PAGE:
I think you might be confusing the act of organizing your tasks with the act of organizing your days. Those are two very different challenges and one, sadly, doesn’t affect the other quite as much as we’d want that.

How you organize a task helps you a lot in getting it done. But it doesn’t help you structure your day. That can only be done by knowing in advance how long a task is going to take and only scheduling the ones you can actually do in that time. Or better, half of what you think you can do. The ADHD books I read all recommend never scheduling more than three tasks per day. I like to schedule five so I can choose three, knowing in advance I’ll have to re-schedule the other two.

Don’t be afraid of leaving a task half-finished. As long as you’re making progress and the project is still in the schedule (and on schedule), you’re good.

I’m not using mind maps myself - I tried that but got confused by the multidimensionality of it. I use nested to-do lists. I have the big list of my tasks for the day (or, realistically, for the week), and I structure each task into steps that are easy to take (or leave). It helps if every step comes with a realistic time estimate, but the main thing is to cross off each step once it’s done because that’s fun and I can pick it up at any step later and I get to see what’s next on the list.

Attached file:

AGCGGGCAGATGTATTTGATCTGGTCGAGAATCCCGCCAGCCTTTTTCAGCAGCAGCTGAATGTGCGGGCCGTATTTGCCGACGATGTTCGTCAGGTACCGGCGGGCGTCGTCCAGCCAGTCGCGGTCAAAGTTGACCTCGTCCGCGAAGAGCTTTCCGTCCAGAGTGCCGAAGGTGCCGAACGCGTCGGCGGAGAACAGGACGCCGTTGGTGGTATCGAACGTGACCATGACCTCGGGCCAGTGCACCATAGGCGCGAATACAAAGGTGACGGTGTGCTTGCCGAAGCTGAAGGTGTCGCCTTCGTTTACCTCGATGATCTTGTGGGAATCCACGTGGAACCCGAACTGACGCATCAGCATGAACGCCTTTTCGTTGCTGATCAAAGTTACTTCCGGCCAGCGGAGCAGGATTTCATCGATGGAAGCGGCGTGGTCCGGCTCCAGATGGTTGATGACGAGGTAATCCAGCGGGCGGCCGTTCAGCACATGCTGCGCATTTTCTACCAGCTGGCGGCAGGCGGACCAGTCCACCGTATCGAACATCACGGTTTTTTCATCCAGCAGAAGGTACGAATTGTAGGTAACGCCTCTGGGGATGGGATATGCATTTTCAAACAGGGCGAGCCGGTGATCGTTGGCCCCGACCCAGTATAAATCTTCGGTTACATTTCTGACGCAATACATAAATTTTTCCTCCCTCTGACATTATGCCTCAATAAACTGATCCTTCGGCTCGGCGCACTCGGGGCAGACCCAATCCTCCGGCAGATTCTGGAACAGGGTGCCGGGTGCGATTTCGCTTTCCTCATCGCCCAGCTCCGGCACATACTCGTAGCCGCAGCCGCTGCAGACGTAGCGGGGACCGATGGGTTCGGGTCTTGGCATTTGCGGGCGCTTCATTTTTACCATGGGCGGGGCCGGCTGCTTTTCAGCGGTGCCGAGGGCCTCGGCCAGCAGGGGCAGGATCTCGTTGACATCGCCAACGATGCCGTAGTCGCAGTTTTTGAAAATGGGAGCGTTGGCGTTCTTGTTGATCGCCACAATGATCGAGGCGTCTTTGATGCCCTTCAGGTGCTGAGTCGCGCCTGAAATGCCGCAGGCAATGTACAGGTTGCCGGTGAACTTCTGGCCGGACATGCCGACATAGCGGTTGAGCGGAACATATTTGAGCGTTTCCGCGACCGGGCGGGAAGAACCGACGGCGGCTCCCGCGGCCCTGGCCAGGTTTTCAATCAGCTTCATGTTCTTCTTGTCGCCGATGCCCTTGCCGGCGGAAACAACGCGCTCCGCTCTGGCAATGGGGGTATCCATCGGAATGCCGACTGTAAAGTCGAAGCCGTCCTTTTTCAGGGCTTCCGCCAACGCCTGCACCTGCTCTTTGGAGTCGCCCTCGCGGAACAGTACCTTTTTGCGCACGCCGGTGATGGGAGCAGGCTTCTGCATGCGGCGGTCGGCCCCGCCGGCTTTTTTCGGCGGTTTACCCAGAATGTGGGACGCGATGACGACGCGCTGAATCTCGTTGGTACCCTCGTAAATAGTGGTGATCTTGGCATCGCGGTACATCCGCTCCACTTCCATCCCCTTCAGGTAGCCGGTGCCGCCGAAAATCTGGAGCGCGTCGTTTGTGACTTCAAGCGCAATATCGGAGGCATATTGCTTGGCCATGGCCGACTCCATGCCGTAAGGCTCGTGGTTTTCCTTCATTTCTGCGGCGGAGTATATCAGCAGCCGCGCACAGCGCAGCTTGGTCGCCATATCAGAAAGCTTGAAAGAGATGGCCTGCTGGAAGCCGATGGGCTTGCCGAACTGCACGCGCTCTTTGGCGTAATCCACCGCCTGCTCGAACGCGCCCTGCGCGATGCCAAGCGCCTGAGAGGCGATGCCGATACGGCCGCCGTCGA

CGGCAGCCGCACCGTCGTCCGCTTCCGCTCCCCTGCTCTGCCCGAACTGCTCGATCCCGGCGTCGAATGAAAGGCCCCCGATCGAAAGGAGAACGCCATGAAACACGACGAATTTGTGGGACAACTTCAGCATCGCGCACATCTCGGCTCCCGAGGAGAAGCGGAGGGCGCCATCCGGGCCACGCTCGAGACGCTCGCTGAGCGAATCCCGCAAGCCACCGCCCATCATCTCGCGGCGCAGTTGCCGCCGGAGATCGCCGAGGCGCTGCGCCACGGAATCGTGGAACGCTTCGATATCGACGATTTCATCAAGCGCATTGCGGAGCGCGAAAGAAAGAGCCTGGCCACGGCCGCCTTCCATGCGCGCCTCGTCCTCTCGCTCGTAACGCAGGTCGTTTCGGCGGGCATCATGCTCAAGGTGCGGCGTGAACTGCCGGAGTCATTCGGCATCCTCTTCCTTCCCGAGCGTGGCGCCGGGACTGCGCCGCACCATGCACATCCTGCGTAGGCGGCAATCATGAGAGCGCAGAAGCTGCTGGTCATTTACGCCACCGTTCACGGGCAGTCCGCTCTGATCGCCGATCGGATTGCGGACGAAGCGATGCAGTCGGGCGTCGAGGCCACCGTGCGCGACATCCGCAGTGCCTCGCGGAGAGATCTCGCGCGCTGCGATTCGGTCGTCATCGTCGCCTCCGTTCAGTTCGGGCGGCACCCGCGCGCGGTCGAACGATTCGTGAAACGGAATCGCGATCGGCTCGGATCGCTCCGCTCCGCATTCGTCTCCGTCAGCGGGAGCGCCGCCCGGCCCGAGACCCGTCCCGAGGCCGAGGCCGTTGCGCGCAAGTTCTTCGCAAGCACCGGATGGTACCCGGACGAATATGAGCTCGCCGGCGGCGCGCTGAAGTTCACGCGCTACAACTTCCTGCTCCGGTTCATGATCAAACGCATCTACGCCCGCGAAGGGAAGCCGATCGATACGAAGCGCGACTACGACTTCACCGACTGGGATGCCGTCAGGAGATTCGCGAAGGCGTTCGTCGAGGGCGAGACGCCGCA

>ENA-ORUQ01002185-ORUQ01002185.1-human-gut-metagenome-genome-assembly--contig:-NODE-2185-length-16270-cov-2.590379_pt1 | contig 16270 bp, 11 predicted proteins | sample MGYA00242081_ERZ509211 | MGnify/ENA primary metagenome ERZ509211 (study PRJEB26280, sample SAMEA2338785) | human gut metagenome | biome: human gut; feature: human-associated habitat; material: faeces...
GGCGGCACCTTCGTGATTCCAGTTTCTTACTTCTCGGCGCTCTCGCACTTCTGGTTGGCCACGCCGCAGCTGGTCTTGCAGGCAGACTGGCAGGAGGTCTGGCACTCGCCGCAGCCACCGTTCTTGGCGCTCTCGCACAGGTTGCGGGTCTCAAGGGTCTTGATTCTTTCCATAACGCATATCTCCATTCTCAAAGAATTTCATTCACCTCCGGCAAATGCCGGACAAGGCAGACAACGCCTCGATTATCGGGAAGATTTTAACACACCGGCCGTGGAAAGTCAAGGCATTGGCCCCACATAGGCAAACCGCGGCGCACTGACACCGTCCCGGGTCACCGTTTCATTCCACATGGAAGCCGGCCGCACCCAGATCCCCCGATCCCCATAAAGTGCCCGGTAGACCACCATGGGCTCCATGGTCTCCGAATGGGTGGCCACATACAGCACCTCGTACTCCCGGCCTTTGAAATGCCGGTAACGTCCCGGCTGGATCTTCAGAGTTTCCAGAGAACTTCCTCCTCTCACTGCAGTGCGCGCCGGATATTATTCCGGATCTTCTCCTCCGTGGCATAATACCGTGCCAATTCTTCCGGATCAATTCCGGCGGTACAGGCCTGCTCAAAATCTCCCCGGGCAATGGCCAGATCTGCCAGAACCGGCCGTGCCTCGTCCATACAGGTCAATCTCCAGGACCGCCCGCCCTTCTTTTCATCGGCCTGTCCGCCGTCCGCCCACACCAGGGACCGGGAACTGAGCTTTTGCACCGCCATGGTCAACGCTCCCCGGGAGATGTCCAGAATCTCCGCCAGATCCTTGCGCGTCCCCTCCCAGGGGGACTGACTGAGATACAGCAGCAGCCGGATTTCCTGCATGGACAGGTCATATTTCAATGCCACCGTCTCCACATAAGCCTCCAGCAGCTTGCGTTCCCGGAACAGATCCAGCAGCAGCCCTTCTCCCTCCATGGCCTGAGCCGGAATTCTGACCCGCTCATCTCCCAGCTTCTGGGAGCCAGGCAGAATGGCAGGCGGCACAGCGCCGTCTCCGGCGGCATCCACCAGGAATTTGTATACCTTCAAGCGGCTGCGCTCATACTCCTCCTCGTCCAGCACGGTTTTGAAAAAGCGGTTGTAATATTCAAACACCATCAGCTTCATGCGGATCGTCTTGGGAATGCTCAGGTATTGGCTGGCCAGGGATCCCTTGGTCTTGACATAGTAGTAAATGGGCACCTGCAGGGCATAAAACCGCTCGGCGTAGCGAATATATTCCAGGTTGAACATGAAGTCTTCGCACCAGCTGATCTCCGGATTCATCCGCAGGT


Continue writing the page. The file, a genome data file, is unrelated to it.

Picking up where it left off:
I don’t know if that last bit works as well with mind maps. It might, though.

What I haven’t gotten to work yet is to actually remember to work from those lists. I use Trello to organize them and I also have a post-it book, uh, somewhere, but often I don’t really remember to consult them, so that’s a work in progress, no matter how neat my nested lists are.

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Thank you for the good advice!

I think this is something I’ve also experienced, and I would guess that it isn’t uncommon among ADHDers, though I’m not really an expert.

In my experience, what happens is, that the act of creating task-lists becomes the task which overtakes all other tasks. I get excited about making a list; I get excited about organizing that list; I get excited about dividing, sub-dividing, and organizing each and every task within that list; and so on. Soon, all the aspects of behavior associated with MAKING the list of things-to-do becomes something I am hyper-focused on. For example, I’ll learn to synchronize my task-lists from laptop to cellphone. I’ll figure out how to make tasks dependent on one another, or how to make the right to completion of one task related somehow to the actual completion of another. I’ll tag them, calendar them, color-code them. And then …